An Alu sequence is a short stretch of DNA characterized by the action of the Alu restriction endonuclease. Alu sequences of different kinds occur in large numbers in primate genomes. In fact, Alu sequences are the most abundant mobile elements in the human genome. Alu insertions have been implicated in several inherited human diseases, including various forms of cancer, as discussed later in this article.
The study of Alu sequences has also been important in elucidating human population genetics and the evolution of primates, including the evolution of humans. The Alu endonuclease is so-named because it was isolated from Arthrobacter luteus.
The Alu family
Alu sequences are about 300 base pairs long and are therefore classified as short interspersed elements (SINEs) amongst the class of repetitive DNA elements.
There are over 1 million Alu sequences interspersed throughout the human genome, and it is estimated that about 10% of the mass of the human genome consists of Alu sequences. However less than 0.5% are polymorphic [Roy_Engel 2001].
The recognition sequence of the Alu endonuclease is 5' AG/CT 3'; that is, the enzyme splits the DNA segment between the guanine and cytosine.
Alu sequences are retrotransposons and look like DNA copies of mRNA.
The Alu fossil record
Alu sequences in primates form a fossil record that is relatively easy to decipher because Alu sequence insertion events have a characteristic signature that is both easy to read and faithfully recorded in the genome from generation to generation. The study of Alu sequences thus reveals details of ancestry because individuals will only share a particular Alu sequence insertion if they have a common ancestor.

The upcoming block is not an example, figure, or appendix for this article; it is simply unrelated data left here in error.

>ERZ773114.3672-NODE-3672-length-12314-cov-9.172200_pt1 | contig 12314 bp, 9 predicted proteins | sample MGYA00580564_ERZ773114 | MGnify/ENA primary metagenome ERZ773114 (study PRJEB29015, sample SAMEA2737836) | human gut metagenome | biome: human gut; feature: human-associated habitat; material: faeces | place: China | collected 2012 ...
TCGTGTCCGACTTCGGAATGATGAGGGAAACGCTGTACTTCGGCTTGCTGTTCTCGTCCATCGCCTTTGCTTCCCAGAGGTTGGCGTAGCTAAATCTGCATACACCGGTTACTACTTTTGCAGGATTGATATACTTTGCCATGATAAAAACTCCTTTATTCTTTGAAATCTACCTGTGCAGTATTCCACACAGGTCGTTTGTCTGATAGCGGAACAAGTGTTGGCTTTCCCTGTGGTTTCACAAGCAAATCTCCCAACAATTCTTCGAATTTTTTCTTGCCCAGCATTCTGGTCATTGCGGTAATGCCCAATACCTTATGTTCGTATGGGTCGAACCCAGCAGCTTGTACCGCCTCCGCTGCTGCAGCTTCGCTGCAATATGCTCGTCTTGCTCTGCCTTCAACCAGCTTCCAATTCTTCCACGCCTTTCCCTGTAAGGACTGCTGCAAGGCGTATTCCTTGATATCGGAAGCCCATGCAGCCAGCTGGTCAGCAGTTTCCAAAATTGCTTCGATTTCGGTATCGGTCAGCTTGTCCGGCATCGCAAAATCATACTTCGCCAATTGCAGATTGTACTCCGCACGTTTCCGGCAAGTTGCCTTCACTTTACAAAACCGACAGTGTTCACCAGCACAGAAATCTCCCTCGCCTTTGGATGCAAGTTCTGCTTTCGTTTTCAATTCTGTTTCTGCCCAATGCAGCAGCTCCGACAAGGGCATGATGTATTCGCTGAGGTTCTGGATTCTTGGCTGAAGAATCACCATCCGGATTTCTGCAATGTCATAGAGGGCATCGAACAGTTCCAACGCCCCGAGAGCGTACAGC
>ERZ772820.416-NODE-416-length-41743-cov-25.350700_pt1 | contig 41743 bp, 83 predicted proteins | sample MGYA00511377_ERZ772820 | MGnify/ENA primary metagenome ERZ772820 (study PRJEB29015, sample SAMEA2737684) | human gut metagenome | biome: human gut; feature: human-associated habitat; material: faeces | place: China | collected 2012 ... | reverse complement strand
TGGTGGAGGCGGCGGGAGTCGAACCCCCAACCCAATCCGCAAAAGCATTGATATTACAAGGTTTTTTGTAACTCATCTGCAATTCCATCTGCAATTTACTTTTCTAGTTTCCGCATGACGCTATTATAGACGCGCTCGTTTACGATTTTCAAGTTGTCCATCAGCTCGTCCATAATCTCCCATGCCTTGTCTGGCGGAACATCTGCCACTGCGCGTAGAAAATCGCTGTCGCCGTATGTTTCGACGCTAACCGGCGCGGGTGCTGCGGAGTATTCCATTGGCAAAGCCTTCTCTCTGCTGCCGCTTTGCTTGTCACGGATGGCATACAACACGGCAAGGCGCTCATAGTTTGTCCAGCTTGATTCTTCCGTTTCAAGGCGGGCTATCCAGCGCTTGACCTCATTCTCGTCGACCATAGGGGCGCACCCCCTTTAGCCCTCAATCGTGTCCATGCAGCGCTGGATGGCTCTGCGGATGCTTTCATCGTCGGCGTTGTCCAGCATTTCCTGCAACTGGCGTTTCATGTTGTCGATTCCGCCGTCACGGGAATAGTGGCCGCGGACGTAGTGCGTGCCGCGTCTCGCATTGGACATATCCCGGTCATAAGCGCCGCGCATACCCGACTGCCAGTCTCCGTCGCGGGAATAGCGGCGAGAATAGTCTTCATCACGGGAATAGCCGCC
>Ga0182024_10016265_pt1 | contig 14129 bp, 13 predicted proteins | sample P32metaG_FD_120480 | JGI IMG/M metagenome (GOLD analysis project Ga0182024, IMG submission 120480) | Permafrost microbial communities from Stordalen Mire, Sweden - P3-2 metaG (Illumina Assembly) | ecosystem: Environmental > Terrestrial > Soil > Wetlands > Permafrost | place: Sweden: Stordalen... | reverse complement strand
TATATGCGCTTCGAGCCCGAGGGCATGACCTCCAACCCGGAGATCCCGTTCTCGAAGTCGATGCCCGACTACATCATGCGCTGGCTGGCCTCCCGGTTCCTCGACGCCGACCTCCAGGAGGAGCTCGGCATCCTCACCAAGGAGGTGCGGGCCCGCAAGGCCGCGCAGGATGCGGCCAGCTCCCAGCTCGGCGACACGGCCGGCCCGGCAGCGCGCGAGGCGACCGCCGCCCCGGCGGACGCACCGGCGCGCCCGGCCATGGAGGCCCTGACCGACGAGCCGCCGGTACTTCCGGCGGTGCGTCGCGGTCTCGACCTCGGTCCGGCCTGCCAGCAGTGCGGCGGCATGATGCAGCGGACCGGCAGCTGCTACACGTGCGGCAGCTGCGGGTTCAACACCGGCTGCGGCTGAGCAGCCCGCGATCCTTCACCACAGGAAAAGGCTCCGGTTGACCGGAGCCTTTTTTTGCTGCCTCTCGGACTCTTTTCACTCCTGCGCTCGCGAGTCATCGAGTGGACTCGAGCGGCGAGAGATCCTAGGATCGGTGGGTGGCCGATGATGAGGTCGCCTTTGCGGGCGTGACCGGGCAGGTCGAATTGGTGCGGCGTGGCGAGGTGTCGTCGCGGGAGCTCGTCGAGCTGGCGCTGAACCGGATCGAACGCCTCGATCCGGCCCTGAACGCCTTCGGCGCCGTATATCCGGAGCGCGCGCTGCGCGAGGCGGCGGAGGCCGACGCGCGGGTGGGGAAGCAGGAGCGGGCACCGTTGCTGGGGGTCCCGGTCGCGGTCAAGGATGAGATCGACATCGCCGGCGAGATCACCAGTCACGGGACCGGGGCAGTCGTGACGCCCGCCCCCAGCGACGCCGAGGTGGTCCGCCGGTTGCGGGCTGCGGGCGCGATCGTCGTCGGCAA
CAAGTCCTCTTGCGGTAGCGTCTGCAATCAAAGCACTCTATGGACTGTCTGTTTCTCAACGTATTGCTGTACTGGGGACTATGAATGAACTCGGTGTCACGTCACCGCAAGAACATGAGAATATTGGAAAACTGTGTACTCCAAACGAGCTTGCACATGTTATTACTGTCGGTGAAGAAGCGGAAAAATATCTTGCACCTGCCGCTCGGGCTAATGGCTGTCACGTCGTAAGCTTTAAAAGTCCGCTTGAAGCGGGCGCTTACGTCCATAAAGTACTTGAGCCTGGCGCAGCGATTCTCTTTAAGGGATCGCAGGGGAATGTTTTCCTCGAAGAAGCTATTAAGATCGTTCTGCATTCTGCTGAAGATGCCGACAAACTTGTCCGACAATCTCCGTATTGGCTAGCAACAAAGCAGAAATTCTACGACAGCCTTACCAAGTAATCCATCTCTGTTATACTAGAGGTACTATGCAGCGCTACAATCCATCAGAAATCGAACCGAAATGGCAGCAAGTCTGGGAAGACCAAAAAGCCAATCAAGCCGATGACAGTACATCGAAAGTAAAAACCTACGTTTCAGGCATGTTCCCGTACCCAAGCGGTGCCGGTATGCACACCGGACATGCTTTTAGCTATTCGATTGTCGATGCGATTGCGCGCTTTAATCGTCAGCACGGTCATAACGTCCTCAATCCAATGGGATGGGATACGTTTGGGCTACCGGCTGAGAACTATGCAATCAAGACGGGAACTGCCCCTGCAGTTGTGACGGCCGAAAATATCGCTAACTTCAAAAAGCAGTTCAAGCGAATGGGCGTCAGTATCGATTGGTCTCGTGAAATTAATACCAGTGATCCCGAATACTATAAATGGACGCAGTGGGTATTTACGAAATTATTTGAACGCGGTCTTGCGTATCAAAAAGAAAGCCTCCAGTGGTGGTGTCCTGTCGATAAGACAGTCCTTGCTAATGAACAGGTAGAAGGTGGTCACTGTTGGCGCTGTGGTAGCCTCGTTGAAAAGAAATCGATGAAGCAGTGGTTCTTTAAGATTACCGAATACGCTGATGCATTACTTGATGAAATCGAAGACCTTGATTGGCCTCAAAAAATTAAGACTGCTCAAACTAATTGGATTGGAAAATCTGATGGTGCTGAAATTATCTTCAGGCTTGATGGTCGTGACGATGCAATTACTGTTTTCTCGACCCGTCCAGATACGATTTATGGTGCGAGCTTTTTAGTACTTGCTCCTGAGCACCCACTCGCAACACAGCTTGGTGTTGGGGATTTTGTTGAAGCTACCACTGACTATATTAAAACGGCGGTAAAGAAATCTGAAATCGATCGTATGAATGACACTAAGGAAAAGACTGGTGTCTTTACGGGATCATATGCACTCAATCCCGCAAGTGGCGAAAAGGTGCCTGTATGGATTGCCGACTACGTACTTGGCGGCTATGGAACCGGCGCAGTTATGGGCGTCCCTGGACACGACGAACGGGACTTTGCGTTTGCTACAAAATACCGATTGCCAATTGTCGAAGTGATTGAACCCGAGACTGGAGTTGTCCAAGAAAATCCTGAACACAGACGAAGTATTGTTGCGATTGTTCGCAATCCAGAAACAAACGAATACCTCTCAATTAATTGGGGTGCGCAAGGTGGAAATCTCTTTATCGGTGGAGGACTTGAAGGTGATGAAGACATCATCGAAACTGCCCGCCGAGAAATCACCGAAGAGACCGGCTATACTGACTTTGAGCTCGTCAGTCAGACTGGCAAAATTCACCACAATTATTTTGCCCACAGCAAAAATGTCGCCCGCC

Most human Alu sequence insertions can be found in the corresponding positions in the genomes of other primates, but about 2,000 Alu insertions are unique to humans.
Alu insertions and human disease
Alu insertions are sometimes disruptive and can result in inherited disorders.
The first report of Alu-mediated recombination causing a prevalent, inherited predisposition to cancer was a 1995 report about hereditary nonpolyposis colorectal cancer [Nystrom-Lahti].
In the review article referenced below [Batzer 2002], the authors report that the following human diseases have been linked with Alu insertions:
- A. Roy-Engel et al. Alu Insertion Polymorphisms for the Study of Human Genomic Diversity. Genetics 159: 279–290 (September 2001).
- M. A. Batzer and P. L. Deininger. Alu Repeats and Human Genomic Diversity. Nature Reviews: Genetics 3: 370-9 (May 2002) (http://batzerlab.lsu.edu/Publications/Batzer%20and%20Deininger%202002%20Nature%20Reviews%20Genetics.pdf)
- M. Nystrom-Lahti et al. Founding mutations and Alu-mediated recombination in hereditary colon cancer. Nat Med. 1995 Nov;1(11):1203-6